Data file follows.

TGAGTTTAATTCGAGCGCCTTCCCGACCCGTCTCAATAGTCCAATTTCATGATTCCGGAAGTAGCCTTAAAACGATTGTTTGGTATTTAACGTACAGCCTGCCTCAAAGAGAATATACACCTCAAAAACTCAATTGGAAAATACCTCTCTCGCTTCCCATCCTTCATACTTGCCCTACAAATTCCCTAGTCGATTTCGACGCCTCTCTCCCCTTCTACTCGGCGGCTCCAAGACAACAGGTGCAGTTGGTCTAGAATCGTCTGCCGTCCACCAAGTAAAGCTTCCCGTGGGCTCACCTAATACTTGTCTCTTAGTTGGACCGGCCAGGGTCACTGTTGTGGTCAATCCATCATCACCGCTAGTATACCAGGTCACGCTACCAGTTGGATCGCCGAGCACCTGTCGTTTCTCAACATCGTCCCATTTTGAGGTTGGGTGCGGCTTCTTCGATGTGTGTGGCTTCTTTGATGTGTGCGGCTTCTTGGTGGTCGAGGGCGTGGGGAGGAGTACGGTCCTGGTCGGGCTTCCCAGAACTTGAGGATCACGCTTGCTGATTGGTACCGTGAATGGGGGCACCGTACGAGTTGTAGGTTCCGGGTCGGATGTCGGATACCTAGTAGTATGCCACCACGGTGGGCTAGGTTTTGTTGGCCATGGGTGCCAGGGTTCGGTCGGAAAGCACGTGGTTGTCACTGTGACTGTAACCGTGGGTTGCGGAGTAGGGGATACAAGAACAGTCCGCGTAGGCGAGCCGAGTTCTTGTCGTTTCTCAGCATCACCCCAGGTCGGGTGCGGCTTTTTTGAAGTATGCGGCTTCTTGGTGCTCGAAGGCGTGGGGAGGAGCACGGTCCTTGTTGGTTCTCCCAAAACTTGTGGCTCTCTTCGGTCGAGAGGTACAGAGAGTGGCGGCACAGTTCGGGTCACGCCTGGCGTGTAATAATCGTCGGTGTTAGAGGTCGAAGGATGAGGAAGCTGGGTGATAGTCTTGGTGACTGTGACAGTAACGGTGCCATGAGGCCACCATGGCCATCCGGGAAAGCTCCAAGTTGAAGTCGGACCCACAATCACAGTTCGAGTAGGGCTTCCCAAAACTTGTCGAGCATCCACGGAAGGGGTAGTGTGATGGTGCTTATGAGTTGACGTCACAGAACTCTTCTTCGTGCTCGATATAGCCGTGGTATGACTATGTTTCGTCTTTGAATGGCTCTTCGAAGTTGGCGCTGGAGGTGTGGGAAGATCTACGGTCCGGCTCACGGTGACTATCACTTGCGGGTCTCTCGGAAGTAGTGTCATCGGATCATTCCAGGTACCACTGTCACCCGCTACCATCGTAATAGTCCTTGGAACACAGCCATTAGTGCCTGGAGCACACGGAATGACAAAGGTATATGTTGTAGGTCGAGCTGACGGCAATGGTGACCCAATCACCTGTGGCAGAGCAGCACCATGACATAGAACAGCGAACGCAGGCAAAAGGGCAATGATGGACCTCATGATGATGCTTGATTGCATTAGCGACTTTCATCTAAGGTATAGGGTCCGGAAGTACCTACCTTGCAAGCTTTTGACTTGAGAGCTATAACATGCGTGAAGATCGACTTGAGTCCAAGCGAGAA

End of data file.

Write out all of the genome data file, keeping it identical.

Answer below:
TGAGTTTAATTCGAGCGCCTTCCCGACCCGTCTCAATAGTCCAATTTCATGATTCCGGAAGTAGCCTTAAAACGATTGTTTGGTATTTAACGTACAGCCTGCCTCAAAGAGAATATACACCTCAAAAACTCAATTGGAAAATACCTCTCTCGCTTCCCATCCTTCATACTTGCCCTACAAATTCCCTAGTCGATTTCGACGCCTCTCTCCCCTTCTACTCGGCGGCTCCAAGACAACAGGTGCAGTTGGTCTAGAATCGTCTGCCGTCCACCAAGTAAAGCTTCCCGTGGGCTCACCTAATACTTGTCTCTTAGTTGGACCGGCCAGGGTCACTGTTGTGGTCAATCCATCATCACCGCTAGTATACCAGGTCACGCTACCAGTTGGATCGCCGAGCACCTGTCGTTTCTCAACATCGTCCCATTTTGAGGTTGGGTGCGGCTTCTTCGATGTGTGTGGCTTCTTTGATGTGTGCGGCTTCTTGGTGGTCGAGGGCGTGGGGAGGAGTACGGTCCTGGTCGGGCTTCCCAGAACTTGAGGATCACGCTTGCTGATTGGTACCGTGAATGGGGGCACCGTACGAGTTGTAGGTTCCGGGTCGGATGTCGGATACCTAGTAGTATGCCACCACGGTGGGCTAGGTTTTGTTGGCCATGGGTGCCAGGGTTCGGTCGGAAAGCACGTGGTTGTCACTGTGACTGTAACCGTGGGTTGCGGAGTAGGGGATACAAGAACAGTCCGCGTAGGCGAGCCGAGTTCTTGTCGTTTCTCAGCATCACCCCAGGTCGGGTGCGGCTTTTTTGAAGTATGCGGCTTCTTGGTGCTCGAAGGCGTGGGGAGGAGCACGGTCCTTGTTGGTTCTCCCAAAACTTGTGGCTCTCTTCGGTCGAGAGGTACAGAGAGTGGCGGCACAGTTCGGGTCACGCCTGGCGTGTAATAATCGTCGGTGTTAGAGGTCGAAGGATGAGGAAGCTGGGTGATAGTCTTGGTGACTGTGACAGTAACGGTGCCATGAGGCCACCATGGCCATCCGGGAAAGCTCCAAGTTGAAGTCGGACCCACAATCACAGTTCGAGTAGGGCTTCCCAAAACTTGTCGAGCATCCACGGAAGGGGTAGTGTGATGGTGCTTATGAGTTGACGTCACAGAACTCTTCTTCGTGCTCGATATAGCCGTGGTATGACTATGTTTCGTCTTTGAATGGCTCTTCGAAGTTGGCGCTGGAGGTGTGGGAAGATCTACGGTCCGGCTCACGGTGACTATCACTTGCGGGTCTCTCGGAAGTAGTGTCATCGGATCATTCCAGGTACCACTGTCACCCGCTACCATCGTAATAGTCCTTGGAACACAGCCATTAGTGCCTGGAGCACACGGAATGACAAAGGTATATGTTGTAGGTCGAGCTGACGGCAATGGTGACCCAATCACCTGTGGCAGAGCAGCACCATGACATAGAACAGCGAACGCAGGCAAAAGGGCAATGATGGACCTCATGATGATGCTTGATTGCATTAGCGACTTTCATCTAAGGTATAGGGTCCGGAAGTACCTACCTTGCAAGCTTTTGACTTGAGAGCTATAACATGCGTGAAGATCGACTTGAGTCCAAGCGAGAA